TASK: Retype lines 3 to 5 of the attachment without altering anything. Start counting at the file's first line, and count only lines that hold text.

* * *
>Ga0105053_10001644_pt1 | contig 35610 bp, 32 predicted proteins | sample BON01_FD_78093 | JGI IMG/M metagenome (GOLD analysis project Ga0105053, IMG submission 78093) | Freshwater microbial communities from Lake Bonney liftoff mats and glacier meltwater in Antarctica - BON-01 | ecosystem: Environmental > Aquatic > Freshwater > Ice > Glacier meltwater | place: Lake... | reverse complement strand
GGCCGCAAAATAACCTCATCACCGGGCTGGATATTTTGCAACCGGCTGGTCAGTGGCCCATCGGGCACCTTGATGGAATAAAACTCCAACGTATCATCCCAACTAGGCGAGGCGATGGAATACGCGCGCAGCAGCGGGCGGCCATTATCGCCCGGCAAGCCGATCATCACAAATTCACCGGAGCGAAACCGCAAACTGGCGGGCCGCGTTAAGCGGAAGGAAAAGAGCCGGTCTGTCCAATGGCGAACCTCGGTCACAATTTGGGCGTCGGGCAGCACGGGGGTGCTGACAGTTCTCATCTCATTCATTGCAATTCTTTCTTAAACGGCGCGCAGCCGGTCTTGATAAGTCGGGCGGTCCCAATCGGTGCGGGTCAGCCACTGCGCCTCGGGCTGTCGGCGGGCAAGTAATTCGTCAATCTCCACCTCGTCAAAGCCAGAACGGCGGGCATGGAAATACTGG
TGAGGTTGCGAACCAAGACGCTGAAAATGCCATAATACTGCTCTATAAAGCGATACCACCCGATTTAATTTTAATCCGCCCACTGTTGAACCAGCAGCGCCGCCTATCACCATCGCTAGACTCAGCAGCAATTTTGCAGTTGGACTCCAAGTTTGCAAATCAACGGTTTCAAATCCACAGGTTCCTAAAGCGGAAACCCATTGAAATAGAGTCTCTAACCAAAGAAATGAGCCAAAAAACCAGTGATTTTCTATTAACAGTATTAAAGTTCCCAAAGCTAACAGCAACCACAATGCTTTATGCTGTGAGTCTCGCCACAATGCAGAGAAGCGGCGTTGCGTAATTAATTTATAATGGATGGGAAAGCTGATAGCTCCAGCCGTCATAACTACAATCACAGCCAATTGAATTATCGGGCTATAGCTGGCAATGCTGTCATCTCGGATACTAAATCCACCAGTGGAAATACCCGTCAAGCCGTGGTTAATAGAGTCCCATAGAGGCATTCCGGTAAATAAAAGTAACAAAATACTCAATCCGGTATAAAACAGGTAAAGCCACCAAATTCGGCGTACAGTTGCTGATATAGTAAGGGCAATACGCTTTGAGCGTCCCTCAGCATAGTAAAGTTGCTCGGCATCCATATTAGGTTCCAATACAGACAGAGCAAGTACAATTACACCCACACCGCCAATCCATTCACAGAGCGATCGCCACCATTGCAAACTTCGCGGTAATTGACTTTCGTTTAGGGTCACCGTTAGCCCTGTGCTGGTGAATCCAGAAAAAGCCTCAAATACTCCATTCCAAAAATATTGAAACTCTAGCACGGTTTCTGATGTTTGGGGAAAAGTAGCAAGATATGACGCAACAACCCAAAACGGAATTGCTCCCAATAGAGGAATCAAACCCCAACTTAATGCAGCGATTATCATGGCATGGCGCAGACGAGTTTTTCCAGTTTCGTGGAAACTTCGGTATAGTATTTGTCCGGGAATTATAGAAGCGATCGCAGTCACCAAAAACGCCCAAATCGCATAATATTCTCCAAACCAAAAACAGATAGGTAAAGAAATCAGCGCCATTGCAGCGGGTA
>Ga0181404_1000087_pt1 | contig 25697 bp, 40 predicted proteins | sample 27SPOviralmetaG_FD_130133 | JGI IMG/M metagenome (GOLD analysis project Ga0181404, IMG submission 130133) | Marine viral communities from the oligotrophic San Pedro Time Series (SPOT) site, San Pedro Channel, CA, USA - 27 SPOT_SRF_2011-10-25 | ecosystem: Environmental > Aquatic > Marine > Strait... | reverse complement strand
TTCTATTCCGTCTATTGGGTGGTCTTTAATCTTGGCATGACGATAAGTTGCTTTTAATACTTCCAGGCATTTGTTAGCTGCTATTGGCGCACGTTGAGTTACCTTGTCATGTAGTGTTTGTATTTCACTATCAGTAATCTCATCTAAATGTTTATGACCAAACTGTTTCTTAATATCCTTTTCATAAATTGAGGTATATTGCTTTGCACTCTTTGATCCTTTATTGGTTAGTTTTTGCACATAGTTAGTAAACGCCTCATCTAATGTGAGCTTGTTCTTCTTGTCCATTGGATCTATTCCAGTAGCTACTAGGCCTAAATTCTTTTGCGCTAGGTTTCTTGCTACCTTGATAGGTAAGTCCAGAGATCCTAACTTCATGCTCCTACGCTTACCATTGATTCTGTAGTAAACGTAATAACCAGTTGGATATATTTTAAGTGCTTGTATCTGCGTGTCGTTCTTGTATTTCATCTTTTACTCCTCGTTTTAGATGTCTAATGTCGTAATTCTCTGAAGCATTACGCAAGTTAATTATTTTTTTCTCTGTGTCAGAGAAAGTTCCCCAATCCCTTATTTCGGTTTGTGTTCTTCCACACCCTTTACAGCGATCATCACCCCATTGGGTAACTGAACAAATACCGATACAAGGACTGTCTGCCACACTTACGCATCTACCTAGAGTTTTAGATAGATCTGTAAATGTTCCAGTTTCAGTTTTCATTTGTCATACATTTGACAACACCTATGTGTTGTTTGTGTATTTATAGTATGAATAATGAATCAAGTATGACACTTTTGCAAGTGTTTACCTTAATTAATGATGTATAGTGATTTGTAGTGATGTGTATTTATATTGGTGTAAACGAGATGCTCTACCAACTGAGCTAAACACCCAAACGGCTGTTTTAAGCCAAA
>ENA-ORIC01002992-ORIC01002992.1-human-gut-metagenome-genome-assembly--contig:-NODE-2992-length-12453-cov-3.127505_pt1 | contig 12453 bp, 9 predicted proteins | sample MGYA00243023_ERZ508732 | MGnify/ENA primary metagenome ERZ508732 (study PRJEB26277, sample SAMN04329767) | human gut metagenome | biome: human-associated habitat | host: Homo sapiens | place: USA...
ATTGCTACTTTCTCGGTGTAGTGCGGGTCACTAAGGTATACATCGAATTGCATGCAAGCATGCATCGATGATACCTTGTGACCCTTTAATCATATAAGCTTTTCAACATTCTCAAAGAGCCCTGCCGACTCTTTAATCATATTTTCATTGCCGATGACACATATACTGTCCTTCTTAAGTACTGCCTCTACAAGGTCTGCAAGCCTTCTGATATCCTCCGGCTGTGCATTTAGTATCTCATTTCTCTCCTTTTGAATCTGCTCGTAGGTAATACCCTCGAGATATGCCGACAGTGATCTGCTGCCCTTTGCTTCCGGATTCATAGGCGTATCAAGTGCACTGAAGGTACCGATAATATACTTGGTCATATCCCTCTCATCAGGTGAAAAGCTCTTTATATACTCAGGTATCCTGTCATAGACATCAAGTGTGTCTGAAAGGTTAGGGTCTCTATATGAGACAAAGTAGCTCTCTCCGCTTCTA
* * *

TGAGGTTGCGAACCAAGACGCTGAAAATGCCATAATACTGCTCTATAAAGCGATACCACCCGATTTAATTTTAATCCGCCCACTGTTGAACCAGCAGCGCCGCCTATCACCATCGCTAGACTCAGCAGCAATTTTGCAGTTGGACTCCAAGTTTGCAAATCAACGGTTTCAAATCCACAGGTTCCTAAAGCGGAAACCCATTGAAATAGAGTCTCTAACCAAAGAAATGAGCCAAAAAACCAGTGATTTTCTATTAACAGTATTAAAGTTCCCAAAGCTAACAGCAACCACAATGCTTTATGCTGTGAGTCTCGCCACAATGCAGAGAAGCGGCGTTGCGTAATTAATTTATAATGGATGGGAAAGCTGATAGCTCCAGCCGTCATAACTACAATCACAGCCAATTGAATTATCGGGCTATAGCTGGCAATGCTGTCATCTCGGATACTAAATCCACCAGTGGAAATACCCGTCAAGCCGTGGTTAATAGAGTCCCATAGAGGCATTCCGGTAAATAAAAGTAACAAAATACTCAATCCGGTATAAAACAGGTAAAGCCACCAAATTCGGCGTACAGTTGCTGATATAGTAAGGGCAATACGCTTTGAGCGTCCCTCAGCATAGTAAAGTTGCTCGGCATCCATATTAGGTTCCAATACAGACAGAGCAAGTACAATTACACCCACACCGCCAATCCATTCACAGAGCGATCGCCACCATTGCAAACTTCGCGGTAATTGACTTTCGTTTAGGGTCACCGTTAGCCCTGTGCTGGTGAATCCAGAAAAAGCCTCAAATACTCCATTCCAAAAATATTGAAACTCTAGCACGGTTTCTGATGTTTGGGGAAAAGTAGCAAGATATGACGCAACAACCCAAAACGGAATTGCTCCCAATAGAGGAATCAAACCCCAACTTAATGCAGCGATTATCATGGCATGGCGCAGACGAGTTTTTCCAGTTTCGTGGAAACTTCGGTATAGTATTTGTCCGGGAATTATAGAAGCGATCGCAGTCACCAAAAACGCCCAAATCGCATAATATTCTCCAAACCAAAAACAGATAGGTAAAGAAATCAGCGCCATTGCAGCGGGTA
>Ga0181404_1000087_pt1 | contig 25697 bp, 40 predicted proteins | sample 27SPOviralmetaG_FD_130133 | JGI IMG/M metagenome (GOLD analysis project Ga0181404, IMG submission 130133) | Marine viral communities from the oligotrophic San Pedro Time Series (SPOT) site, San Pedro Channel, CA, USA - 27 SPOT_SRF_2011-10-25 | ecosystem: Environmental > Aquatic > Marine > Strait... | reverse complement strand
TTCTATTCCGTCTATTGGGTGGTCTTTAATCTTGGCATGACGATAAGTTGCTTTTAATACTTCCAGGCATTTGTTAGCTGCTATTGGCGCACGTTGAGTTACCTTGTCATGTAGTGTTTGTATTTCACTATCAGTAATCTCATCTAAATGTTTATGACCAAACTGTTTCTTAATATCCTTTTCATAAATTGAGGTATATTGCTTTGCACTCTTTGATCCTTTATTGGTTAGTTTTTGCACATAGTTAGTAAACGCCTCATCTAATGTGAGCTTGTTCTTCTTGTCCATTGGATCTATTCCAGTAGCTACTAGGCCTAAATTCTTTTGCGCTAGGTTTCTTGCTACCTTGATAGGTAAGTCCAGAGATCCTAACTTCATGCTCCTACGCTTACCATTGATTCTGTAGTAAACGTAATAACCAGTTGGATATATTTTAAGTGCTTGTATCTGCGTGTCGTTCTTGTATTTCATCTTTTACTCCTCGTTTTAGATGTCTAATGTCGTAATTCTCTGAAGCATTACGCAAGTTAATTATTTTTTTCTCTGTGTCAGAGAAAGTTCCCCAATCCCTTATTTCGGTTTGTGTTCTTCCACACCCTTTACAGCGATCATCACCCCATTGGGTAACTGAACAAATACCGATACAAGGACTGTCTGCCACACTTACGCATCTACCTAGAGTTTTAGATAGATCTGTAAATGTTCCAGTTTCAGTTTTCATTTGTCATACATTTGACAACACCTATGTGTTGTTTGTGTATTTATAGTATGAATAATGAATCAAGTATGACACTTTTGCAAGTGTTTACCTTAATTAATGATGTATAGTGATTTGTAGTGATGTGTATTTATATTGGTGTAAACGAGATGCTCTACCAACTGAGCTAAACACCCAAACGGCTGTTTTAAGCCAAA